When many language learners hear the word “assessment” or “evaluation,” they immediately tense up. Language learning is a humbling process, as you become a child again in a new environment and relearn how to interact in the world.
So it makes sense that critiquing your ability in a foreign language would be a stressful, undesirable idea for a lot of people: not only do you have to look like a fool in front of people all day long, but now you have to objectively identify just how much, and in what ways, you mess up all the time!
But assessments don’t have to be such a brow-beating. They will be part of the humbling process of language learning. That’s for certain. Yet they can and should, as I’ll argue later, be a significant encouraging and motivating factor in your language learning process.
So I’ll spend the next six articles discussing assessments, showing how they can be used to help, rather than hinder, the growth process. This article and the next will discuss why (and why not) to assess; the next two will talk about what to asses; and the last two will answer the question of how to assess.
So why should you assess your language learning proficiencies? What’s the point? Is “testing” just an activity for the classroom, a requirement in order to give people grades? In order to answer that question, let’s first look at why you shouldn’t assess.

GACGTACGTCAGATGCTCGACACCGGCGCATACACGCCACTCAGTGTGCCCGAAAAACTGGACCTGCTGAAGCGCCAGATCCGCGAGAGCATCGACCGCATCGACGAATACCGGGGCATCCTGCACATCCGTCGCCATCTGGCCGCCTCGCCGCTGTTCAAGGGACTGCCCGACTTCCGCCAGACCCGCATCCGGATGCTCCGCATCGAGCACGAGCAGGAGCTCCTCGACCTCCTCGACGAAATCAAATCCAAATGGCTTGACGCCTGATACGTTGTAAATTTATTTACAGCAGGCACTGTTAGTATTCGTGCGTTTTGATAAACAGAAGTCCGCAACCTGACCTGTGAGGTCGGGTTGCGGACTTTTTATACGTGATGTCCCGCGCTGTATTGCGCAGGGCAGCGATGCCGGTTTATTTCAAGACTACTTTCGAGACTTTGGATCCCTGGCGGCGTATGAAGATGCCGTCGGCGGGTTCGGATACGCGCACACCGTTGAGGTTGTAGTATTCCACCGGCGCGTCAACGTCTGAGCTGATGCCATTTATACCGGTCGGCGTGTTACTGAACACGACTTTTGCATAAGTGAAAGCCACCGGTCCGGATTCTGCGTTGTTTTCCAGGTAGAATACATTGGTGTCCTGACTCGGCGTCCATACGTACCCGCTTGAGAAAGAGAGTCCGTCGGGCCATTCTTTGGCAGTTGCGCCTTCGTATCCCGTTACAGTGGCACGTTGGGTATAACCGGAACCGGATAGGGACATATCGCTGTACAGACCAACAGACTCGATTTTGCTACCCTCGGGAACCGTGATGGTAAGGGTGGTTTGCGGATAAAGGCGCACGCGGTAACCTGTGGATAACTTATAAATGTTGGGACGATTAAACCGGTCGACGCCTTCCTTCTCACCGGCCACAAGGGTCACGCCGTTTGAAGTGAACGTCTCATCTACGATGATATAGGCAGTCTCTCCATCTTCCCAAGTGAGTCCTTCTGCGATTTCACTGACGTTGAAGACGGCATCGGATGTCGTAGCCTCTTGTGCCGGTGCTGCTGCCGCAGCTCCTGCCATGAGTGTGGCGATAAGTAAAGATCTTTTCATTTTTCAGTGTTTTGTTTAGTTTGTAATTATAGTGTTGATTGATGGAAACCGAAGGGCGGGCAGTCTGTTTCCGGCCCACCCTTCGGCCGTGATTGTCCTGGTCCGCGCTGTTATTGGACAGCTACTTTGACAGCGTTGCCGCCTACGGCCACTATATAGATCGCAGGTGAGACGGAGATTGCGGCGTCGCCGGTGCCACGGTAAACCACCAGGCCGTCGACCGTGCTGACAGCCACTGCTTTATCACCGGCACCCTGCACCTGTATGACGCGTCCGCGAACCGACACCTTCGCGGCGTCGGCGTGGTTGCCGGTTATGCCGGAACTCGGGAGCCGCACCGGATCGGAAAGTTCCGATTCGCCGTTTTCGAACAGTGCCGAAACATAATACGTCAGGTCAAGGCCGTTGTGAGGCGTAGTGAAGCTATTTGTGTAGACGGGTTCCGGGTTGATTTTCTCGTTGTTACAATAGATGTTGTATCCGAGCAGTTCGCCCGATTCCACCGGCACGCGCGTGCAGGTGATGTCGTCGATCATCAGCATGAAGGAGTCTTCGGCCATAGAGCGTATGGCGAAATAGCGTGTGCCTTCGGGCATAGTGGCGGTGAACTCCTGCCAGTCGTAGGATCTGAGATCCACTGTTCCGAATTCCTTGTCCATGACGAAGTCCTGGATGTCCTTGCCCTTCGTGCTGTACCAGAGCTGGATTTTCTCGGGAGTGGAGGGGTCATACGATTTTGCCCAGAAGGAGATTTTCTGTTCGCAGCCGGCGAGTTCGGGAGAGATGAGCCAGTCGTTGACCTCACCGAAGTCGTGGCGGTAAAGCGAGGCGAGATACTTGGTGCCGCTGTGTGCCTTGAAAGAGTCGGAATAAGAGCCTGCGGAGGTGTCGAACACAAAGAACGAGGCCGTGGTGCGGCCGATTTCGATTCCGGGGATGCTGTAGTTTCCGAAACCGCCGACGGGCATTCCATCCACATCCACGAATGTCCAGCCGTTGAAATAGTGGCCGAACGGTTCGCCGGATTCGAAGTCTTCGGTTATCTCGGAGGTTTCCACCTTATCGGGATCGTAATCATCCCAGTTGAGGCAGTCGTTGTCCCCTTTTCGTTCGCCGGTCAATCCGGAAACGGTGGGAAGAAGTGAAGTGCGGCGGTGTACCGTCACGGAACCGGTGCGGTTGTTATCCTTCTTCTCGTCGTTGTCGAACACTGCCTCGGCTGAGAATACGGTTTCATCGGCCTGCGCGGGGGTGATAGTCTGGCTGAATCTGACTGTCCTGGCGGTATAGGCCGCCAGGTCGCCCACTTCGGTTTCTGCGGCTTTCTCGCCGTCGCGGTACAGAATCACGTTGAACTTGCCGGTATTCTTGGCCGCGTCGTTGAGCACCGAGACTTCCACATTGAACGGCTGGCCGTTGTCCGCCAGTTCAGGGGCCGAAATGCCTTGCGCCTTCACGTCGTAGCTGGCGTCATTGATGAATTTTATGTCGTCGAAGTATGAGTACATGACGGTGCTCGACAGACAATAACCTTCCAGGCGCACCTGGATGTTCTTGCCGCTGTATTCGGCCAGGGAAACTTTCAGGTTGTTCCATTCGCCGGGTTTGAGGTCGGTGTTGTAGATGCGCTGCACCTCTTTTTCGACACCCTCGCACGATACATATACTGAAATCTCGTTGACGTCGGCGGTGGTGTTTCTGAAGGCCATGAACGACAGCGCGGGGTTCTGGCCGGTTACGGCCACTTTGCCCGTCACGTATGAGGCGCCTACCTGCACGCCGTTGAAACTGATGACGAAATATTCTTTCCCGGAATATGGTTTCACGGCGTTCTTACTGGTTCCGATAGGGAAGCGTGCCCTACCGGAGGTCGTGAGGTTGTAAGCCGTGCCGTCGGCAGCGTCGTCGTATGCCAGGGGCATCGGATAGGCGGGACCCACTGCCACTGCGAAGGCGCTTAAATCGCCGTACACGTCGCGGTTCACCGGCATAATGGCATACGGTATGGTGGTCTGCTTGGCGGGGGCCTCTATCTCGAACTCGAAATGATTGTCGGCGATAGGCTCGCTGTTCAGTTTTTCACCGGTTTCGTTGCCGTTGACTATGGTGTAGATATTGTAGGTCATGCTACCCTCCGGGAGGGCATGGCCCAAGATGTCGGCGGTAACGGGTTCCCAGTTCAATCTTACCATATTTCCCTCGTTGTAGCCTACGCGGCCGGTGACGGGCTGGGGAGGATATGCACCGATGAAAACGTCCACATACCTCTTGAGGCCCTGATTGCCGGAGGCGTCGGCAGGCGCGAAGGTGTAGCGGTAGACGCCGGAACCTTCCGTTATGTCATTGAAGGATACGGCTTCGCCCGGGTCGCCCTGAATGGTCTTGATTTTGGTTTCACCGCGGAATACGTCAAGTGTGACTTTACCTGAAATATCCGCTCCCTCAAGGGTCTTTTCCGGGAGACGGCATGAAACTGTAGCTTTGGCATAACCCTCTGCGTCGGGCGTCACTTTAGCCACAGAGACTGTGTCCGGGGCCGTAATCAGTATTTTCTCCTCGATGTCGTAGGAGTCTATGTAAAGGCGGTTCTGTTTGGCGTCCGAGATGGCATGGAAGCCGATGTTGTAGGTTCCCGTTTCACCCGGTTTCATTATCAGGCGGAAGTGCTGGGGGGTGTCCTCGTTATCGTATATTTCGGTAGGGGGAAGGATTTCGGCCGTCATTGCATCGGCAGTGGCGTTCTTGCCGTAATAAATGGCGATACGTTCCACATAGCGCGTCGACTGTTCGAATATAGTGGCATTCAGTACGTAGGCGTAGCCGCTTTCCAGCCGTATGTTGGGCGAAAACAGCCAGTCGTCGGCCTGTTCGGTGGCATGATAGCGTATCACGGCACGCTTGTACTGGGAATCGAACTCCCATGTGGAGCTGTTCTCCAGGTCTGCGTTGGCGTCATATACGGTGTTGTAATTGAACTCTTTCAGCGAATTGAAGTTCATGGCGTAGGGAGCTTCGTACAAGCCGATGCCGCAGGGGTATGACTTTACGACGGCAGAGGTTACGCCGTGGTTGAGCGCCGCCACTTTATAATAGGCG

First of all, don’t assess your language ability (only) because you’re required to do so by your company/organization. Now if your employer requires you to do assessments (typically to make sure that you’ve reached an assigned level), you have to do them.
But if that’s the only reason assessments are done—in order to reach a certain level—they won’t be very effective. When you are only concerned about attaining a given level, you’ll probably start to cut corners: teaching to the test, doing multiple assessments over a short period of time, etc.
Your assessments will naturally be focused on only the assigned skill set and won’t worry about long-term growth in a broad range of categories. Plus, once you’ve reached the assigned level, you’ll probably get lazy, thinking you’ve “arrived,” and will lose motivation to continue to grow.
Second, don’t assess simply because it’s been a while. Again, this isn’t a bad reason, but on its own it isn’t sufficient. The amount of time you’ve spent in between assessments matters little compared to how hard you’ve been working on growing and how much you’ve been interacting in the language.
Three months of focused attention can mean much more than three years of plateauing. So make sure you’ve been taking strides in order to try to grow before you do an assessment, even if you haven’t had one in while.
Finally, don’t assess if you don’t plan on letting the assessment change your language learning program. This isn’t a reason, but rather an attitude. A lot of people tend to do one-off assessments and then never follow up on them. They’ll get a picture of their skill set, goals for the next period, and ideas for how to grow, but never do anything about it.
If you’re not planning on following up on your assessment and letting it help direct your overall language learning program, then there’s little point in doing one.
So those are a few “do not’s”. The next article will look at the “do’s”.